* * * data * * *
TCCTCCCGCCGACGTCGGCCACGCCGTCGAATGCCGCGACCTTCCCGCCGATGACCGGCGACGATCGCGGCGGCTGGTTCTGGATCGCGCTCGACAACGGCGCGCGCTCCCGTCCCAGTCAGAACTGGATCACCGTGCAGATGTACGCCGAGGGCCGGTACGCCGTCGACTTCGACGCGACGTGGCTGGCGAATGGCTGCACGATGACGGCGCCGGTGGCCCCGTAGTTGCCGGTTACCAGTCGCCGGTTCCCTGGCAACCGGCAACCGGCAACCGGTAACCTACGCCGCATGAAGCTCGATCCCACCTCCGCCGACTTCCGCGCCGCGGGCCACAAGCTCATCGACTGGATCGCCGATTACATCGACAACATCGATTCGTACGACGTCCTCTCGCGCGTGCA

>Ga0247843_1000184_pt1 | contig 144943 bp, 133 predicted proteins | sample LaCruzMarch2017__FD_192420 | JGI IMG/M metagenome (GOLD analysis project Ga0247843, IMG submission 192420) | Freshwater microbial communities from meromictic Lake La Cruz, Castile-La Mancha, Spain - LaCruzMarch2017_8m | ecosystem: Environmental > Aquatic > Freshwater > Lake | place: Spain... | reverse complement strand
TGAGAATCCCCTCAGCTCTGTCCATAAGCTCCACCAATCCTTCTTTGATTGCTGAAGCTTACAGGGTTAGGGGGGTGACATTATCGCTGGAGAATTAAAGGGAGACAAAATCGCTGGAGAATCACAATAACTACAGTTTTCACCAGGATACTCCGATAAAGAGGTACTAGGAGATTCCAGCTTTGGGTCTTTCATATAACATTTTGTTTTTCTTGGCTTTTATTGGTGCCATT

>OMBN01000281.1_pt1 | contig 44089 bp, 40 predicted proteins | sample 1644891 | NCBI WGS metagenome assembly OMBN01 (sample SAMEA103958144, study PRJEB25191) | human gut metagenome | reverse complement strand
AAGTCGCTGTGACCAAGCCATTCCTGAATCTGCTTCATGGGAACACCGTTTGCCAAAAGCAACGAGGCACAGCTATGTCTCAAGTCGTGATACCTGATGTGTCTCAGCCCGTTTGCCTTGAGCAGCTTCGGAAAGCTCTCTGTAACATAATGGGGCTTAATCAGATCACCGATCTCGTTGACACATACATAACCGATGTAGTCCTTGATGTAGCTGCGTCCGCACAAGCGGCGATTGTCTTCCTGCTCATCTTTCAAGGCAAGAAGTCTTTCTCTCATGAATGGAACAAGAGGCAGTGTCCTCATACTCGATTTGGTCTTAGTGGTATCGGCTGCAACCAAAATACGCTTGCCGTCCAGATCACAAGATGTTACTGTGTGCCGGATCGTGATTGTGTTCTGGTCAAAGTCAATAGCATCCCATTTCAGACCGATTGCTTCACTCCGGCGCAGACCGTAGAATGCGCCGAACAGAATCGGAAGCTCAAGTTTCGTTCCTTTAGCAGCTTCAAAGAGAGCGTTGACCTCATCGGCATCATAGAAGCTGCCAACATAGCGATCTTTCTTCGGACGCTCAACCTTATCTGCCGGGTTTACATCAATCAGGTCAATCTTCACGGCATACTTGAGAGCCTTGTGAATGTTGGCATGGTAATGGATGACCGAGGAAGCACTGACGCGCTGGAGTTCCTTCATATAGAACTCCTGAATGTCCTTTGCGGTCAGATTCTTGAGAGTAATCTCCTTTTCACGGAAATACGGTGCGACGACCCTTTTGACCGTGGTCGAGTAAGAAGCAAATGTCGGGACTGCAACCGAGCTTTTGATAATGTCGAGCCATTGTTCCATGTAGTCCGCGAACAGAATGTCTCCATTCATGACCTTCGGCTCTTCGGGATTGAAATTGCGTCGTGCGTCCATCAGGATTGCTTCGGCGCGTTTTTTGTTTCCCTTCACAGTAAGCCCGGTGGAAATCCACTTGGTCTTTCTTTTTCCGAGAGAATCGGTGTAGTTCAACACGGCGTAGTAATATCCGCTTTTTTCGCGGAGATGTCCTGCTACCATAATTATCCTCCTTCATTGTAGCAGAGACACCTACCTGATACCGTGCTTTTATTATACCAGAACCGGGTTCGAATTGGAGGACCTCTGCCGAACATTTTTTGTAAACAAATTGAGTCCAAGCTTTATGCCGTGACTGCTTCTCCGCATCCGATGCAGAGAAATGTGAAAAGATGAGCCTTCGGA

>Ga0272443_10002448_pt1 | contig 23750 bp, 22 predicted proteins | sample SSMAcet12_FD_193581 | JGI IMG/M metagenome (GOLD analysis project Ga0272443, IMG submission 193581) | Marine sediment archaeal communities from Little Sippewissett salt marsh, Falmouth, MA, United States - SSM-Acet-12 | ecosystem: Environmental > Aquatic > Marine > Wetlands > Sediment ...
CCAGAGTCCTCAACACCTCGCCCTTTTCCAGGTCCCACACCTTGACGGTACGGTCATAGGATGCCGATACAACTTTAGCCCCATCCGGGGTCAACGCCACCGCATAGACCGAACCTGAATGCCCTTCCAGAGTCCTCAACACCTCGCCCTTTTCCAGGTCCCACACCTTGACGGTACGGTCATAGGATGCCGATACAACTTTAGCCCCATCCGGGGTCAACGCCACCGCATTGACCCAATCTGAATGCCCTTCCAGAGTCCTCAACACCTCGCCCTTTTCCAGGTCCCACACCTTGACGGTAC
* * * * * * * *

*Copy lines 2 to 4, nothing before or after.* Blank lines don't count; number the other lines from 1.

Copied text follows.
>Ga0247843_1000184_pt1 | contig 144943 bp, 133 predicted proteins | sample LaCruzMarch2017__FD_192420 | JGI IMG/M metagenome (GOLD analysis project Ga0247843, IMG submission 192420) | Freshwater microbial communities from meromictic Lake La Cruz, Castile-La Mancha, Spain - LaCruzMarch2017_8m | ecosystem: Environmental > Aquatic > Freshwater > Lake | place: Spain... | reverse complement strand
TGAGAATCCCCTCAGCTCTGTCCATAAGCTCCACCAATCCTTCTTTGATTGCTGAAGCTTACAGGGTTAGGGGGGTGACATTATCGCTGGAGAATTAAAGGGAGACAAAATCGCTGGAGAATCACAATAACTACAGTTTTCACCAGGATACTCCGATAAAGAGGTACTAGGAGATTCCAGCTTTGGGTCTTTCATATAACATTTTGTTTTTCTTGGCTTTTATTGGTGCCATT

>OMBN01000281.1_pt1 | contig 44089 bp, 40 predicted proteins | sample 1644891 | NCBI WGS metagenome assembly OMBN01 (sample SAMEA103958144, study PRJEB25191) | human gut metagenome | reverse complement strand